Friday, June 17, 2011

On the Enigma of Hell and Bakersfield

I am the Boogie Man. It's a fact. This used to bother me, I'd say and think stuff like, "I don't want kids to fear me, why couldn't their parents have chosen something else, you know, like a nice mythical beast. Something with wings and horns would have been classy, maybe a vengeful ancestral spirit?" But no, it's the white guy, he's the one who comes and gets you when you are disobedient and disrespectful to your parents. It's not that he wants to cannibalize the flesh of young children out in the villages, its just his job, kinda his community service. I've come to accept it, little kids running from me screaming because their parents told them stories about the pale-skinned people. Parents, politicians, and priests are the same all over the world; if logic, reason, and education are too much effort, use fear.

Of all the evangelistic techniques used, the trusted standby "You're going to Hell" has always struck me as a copout and made me wonder, "Really, that's your angle?" I don't fully disbelieve the truth of the statement, for all I know it could be true, I just don't understand the surety or the justification for the statement. Are Gandhi, Muhammad, and Judas in Hell? How should I know, I never saw the guest list. The question I'm more interested in is how, in light of all the restoration, rebirth, adoption, validation, new life, healing, deliverance, good news, etc. throughout scripture, does "not going to Hell" become the big sales pitch? It's like using pictures of Detroit to convince people Fiji is a worthwhile destination. I've never been to Detroit but I believe it exists; I've even herd people live there... of their own free will no less?! I don't understand this, but having spent time in Bakersfield, Ca. and Montgomery, Al. I believe it's possible. I don't mind Montgomery, I've just never been in a place with more people eager to leave, free to do so, and resigned to the fact they never will. Bakersfield, Detroit, and Hell represent their own enigmas.

I might get around to reading one of Rob Bell's books, but until then I'll stick with the belief Hell is a real place people will end up in. That said, I've never considered it relevant to any of my beliefs or actions. I might be in denial, but I'd rather live a life geared towards the positives, you know, like that whole God kinda likes us thing and has put a bit of effort into helping us become a bit more alive, a bit more free, and a whole lot more like him. I don't need a Boogie Man to make me like Jesus, I fail to see the point of getting freaked about noises in a closet when there is a party raging outside.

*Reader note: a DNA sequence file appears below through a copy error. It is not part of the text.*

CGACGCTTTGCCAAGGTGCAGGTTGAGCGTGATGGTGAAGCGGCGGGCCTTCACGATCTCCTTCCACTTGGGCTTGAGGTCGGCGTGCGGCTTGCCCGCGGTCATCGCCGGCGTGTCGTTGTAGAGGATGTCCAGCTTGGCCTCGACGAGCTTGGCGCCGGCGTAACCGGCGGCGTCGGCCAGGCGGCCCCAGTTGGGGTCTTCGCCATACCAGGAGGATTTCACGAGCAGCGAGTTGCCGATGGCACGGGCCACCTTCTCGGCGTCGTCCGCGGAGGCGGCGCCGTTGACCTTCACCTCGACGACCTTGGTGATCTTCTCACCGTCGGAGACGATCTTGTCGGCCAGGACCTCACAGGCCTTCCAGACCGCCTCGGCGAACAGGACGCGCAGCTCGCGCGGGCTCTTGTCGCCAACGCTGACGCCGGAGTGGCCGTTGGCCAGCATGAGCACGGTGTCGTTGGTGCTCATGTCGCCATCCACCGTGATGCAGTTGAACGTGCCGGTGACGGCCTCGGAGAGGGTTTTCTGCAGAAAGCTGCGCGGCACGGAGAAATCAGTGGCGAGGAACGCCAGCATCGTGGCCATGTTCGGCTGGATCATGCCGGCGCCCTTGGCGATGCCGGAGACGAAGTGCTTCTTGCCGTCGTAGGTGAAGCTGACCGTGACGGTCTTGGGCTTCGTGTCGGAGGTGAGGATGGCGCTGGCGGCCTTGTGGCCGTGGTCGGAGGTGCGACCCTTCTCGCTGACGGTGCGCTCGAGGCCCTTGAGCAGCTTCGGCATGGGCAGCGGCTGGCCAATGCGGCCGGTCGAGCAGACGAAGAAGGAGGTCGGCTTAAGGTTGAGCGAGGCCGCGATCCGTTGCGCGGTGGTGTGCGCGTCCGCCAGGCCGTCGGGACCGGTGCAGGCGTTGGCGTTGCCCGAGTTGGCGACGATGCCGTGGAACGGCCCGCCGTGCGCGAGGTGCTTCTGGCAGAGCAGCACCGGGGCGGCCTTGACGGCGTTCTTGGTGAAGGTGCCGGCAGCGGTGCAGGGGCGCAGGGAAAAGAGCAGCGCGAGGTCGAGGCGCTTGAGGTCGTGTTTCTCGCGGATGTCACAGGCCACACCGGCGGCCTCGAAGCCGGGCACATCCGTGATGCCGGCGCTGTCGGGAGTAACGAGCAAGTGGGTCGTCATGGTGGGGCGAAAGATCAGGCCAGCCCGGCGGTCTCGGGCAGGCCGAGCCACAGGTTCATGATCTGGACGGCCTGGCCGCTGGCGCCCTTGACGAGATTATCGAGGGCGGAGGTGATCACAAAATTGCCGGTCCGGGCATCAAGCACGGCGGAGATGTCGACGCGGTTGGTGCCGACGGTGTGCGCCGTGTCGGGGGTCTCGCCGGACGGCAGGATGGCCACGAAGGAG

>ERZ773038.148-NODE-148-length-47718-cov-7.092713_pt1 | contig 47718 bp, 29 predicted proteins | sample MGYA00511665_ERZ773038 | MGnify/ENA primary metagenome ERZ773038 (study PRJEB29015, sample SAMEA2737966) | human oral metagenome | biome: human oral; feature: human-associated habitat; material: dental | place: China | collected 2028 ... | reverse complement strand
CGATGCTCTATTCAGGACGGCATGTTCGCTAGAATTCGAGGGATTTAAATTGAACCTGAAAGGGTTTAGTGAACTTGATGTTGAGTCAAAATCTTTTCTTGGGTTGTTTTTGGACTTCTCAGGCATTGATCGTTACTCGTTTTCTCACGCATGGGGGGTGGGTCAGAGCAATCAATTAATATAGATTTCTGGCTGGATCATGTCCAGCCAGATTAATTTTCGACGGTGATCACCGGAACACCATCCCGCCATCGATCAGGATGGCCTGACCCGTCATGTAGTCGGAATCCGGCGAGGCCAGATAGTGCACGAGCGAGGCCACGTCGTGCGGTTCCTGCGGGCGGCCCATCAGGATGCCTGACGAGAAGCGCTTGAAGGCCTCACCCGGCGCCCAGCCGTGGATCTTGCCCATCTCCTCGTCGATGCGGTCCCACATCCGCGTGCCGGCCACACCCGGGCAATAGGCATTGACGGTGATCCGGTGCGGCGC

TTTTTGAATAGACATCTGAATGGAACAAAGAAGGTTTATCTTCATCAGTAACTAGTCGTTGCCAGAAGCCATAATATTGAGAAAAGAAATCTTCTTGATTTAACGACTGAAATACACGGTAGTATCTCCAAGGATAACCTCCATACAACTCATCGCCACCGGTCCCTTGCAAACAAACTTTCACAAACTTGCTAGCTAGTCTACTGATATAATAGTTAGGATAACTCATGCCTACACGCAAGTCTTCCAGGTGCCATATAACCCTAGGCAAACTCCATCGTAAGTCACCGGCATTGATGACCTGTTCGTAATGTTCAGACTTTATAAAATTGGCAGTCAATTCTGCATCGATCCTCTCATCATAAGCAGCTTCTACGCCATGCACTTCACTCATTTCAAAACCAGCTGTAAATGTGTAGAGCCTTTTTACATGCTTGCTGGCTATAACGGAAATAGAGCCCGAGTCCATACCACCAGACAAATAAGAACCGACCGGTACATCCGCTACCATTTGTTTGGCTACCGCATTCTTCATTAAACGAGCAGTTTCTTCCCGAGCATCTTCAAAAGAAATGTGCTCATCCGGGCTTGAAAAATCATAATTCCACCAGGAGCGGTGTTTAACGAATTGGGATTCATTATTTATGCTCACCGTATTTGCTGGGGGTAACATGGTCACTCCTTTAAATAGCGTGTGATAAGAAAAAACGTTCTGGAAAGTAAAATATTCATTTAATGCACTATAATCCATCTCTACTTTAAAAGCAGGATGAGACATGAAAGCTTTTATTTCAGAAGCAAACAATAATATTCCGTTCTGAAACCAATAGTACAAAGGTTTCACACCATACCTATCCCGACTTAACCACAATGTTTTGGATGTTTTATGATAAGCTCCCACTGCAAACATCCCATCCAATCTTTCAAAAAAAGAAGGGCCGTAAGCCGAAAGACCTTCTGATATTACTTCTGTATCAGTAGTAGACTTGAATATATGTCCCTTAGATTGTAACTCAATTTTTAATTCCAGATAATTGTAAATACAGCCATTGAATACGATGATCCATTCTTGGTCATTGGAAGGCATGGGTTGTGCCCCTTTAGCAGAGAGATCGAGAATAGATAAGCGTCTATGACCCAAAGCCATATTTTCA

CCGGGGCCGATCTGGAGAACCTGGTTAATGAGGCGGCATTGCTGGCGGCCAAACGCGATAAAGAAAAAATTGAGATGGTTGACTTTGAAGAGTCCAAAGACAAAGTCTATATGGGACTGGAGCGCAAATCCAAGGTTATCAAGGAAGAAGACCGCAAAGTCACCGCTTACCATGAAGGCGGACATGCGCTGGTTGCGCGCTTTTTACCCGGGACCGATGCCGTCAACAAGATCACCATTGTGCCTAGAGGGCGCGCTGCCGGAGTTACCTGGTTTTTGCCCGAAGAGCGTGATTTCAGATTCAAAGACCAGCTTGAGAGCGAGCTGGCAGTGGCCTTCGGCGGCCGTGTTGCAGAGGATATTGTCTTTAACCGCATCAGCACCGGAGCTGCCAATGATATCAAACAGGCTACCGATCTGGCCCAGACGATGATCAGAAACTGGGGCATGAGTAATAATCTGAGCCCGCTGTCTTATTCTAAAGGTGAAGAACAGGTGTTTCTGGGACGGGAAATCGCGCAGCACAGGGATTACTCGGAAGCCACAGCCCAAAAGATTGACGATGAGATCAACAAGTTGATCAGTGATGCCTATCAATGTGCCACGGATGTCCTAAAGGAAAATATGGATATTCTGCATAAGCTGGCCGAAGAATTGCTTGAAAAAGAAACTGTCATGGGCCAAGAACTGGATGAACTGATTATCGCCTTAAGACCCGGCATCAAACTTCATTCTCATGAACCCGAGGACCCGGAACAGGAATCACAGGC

1. So, in your Hell = Boogie Man analogy, the boogie man is revealed to actually be a harmless white person. Is hell like that, just misunderstood and ultimately anodyne myth that is mostly a phenomenon of our relative inexperience? Perhaps a myth based on the identity of real villains of the past, human "boogie men." Or just a myth based on a certain unfamiliarity.

    Or, have you been MISTAKEN for a boogie man, in which case a boogie man actually exists. In the event that a boogie man actually exists, it seems relevant, and potentially terrifying, depending on the actual boogie man's character, provenance, and proximity to me.
    If the boogie man actually exists, as terrifying as advertised, and if Jesus can save me from his horrors, that seems a rather overwhelming consideration. "Focusing on the positives" comes across as a marketing gimmick for a passive-agressive deity who can't cop to the threats he has made (and who, perhaps, could not enforce them).

  2. I may be too tired for this, but I'll give it a shot:
    The Boogie Man is real and freakish. We may not fully comprehend him, myths may be built up around him, take on a life of their own, and serve their own masters, but in the end he isn't the point and never was.
    To toss in another analogy, the B.M. is the ditch, the more you focus on it the more likely you are to end up in it. The more you focus on the road and the destination the less relevant the ditch becomes. It's there, but it doesn't matter all that much if you are driving towards your goal. If you are teaching someone how to drive, you don't make them afraid of the ditch, you get them to focus on the road and the intended direction.
    As for the deity, he's the one who gave the road. My guess is his threats go along the lines of "If you drive into the ditch you will be in the ditch, don't do that." Rather than "Toe the line or I'll beat you!"
    The real point of the B.M. analogy was to highlight the cop out of using fear to motivate instead of looking at value.